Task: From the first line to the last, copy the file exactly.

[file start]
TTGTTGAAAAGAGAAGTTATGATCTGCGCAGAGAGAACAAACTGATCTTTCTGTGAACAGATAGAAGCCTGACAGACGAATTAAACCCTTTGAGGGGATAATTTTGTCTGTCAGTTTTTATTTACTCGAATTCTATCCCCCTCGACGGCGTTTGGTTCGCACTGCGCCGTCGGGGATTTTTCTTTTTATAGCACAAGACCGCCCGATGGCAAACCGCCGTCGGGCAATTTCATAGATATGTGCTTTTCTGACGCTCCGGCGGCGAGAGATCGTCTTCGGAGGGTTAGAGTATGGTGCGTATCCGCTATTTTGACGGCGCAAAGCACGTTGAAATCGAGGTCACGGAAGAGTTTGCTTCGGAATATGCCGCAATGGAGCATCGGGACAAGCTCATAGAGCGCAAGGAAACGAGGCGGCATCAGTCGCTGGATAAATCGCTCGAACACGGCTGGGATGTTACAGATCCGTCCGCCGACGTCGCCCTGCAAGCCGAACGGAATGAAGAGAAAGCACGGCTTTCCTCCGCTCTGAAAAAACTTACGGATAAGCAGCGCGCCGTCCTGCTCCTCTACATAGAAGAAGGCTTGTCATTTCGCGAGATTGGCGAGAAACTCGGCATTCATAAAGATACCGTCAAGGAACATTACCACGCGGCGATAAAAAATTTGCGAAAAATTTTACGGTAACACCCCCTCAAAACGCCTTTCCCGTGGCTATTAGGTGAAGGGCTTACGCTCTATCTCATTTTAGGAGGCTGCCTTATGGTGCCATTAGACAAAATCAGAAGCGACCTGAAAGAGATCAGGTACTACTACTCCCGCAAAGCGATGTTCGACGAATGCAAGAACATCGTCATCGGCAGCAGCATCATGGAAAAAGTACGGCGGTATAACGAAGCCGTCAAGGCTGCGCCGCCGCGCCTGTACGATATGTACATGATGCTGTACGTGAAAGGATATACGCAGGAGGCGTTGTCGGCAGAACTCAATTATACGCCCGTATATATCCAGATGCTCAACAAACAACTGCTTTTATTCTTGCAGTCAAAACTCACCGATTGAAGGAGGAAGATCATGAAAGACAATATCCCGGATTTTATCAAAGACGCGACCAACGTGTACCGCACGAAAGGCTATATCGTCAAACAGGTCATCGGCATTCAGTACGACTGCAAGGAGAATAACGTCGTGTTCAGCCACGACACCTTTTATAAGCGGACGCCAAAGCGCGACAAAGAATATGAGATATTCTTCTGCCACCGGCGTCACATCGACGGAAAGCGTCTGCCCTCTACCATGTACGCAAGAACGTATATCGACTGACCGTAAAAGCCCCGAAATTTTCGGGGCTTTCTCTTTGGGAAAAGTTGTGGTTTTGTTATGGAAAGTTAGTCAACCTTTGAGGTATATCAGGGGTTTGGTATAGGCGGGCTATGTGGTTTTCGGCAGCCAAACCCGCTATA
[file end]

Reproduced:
TTGTTGAAAAGAGAAGTTATGATCTGCGCAGAGAGAACAAACTGATCTTTCTGTGAACAGATAGAAGCCTGACAGACGAATTAAACCCTTTGAGGGGATAATTTTGTCTGTCAGTTTTTATTTACTCGAATTCTATCCCCCTCGACGGCGTTTGGTTCGCACTGCGCCGTCGGGGATTTTTCTTTTTATAGCACAAGACCGCCCGATGGCAAACCGCCGTCGGGCAATTTCATAGATATGTGCTTTTCTGACGCTCCGGCGGCGAGAGATCGTCTTCGGAGGGTTAGAGTATGGTGCGTATCCGCTATTTTGACGGCGCAAAGCACGTTGAAATCGAGGTCACGGAAGAGTTTGCTTCGGAATATGCCGCAATGGAGCATCGGGACAAGCTCATAGAGCGCAAGGAAACGAGGCGGCATCAGTCGCTGGATAAATCGCTCGAACACGGCTGGGATGTTACAGATCCGTCCGCCGACGTCGCCCTGCAAGCCGAACGGAATGAAGAGAAAGCACGGCTTTCCTCCGCTCTGAAAAAACTTACGGATAAGCAGCGCGCCGTCCTGCTCCTCTACATAGAAGAAGGCTTGTCATTTCGCGAGATTGGCGAGAAACTCGGCATTCATAAAGATACCGTCAAGGAACATTACCACGCGGCGATAAAAAATTTGCGAAAAATTTTACGGTAACACCCCCTCAAAACGCCTTTCCCGTGGCTATTAGGTGAAGGGCTTACGCTCTATCTCATTTTAGGAGGCTGCCTTATGGTGCCATTAGACAAAATCAGAAGCGACCTGAAAGAGATCAGGTACTACTACTCCCGCAAAGCGATGTTCGACGAATGCAAGAACATCGTCATCGGCAGCAGCATCATGGAAAAAGTACGGCGGTATAACGAAGCCGTCAAGGCTGCGCCGCCGCGCCTGTACGATATGTACATGATGCTGTACGTGAAAGGATATACGCAGGAGGCGTTGTCGGCAGAACTCAATTATACGCCCGTATATATCCAGATGCTCAACAAACAACTGCTTTTATTCTTGCAGTCAAAACTCACCGATTGAAGGAGGAAGATCATGAAAGACAATATCCCGGATTTTATCAAAGACGCGACCAACGTGTACCGCACGAAAGGCTATATCGTCAAACAGGTCATCGGCATTCAGTACGACTGCAAGGAGAATAACGTCGTGTTCAGCCACGACACCTTTTATAAGCGGACGCCAAAGCGCGACAAAGAATATGAGATATTCTTCTGCCACCGGCGTCACATCGACGGAAAGCGTCTGCCCTCTACCATGTACGCAAGAACGTATATCGACTGACCGTAAAAGCCCCGAAATTTTCGGGGCTTTCTCTTTGGGAAAAGTTGTGGTTTTGTTATGGAAAGTTAGTCAACCTTTGAGGTATATCAGGGGTTTGGTATAGGCGGGCTATGTGGTTTTCGGCAGCCAAACCCGCTATA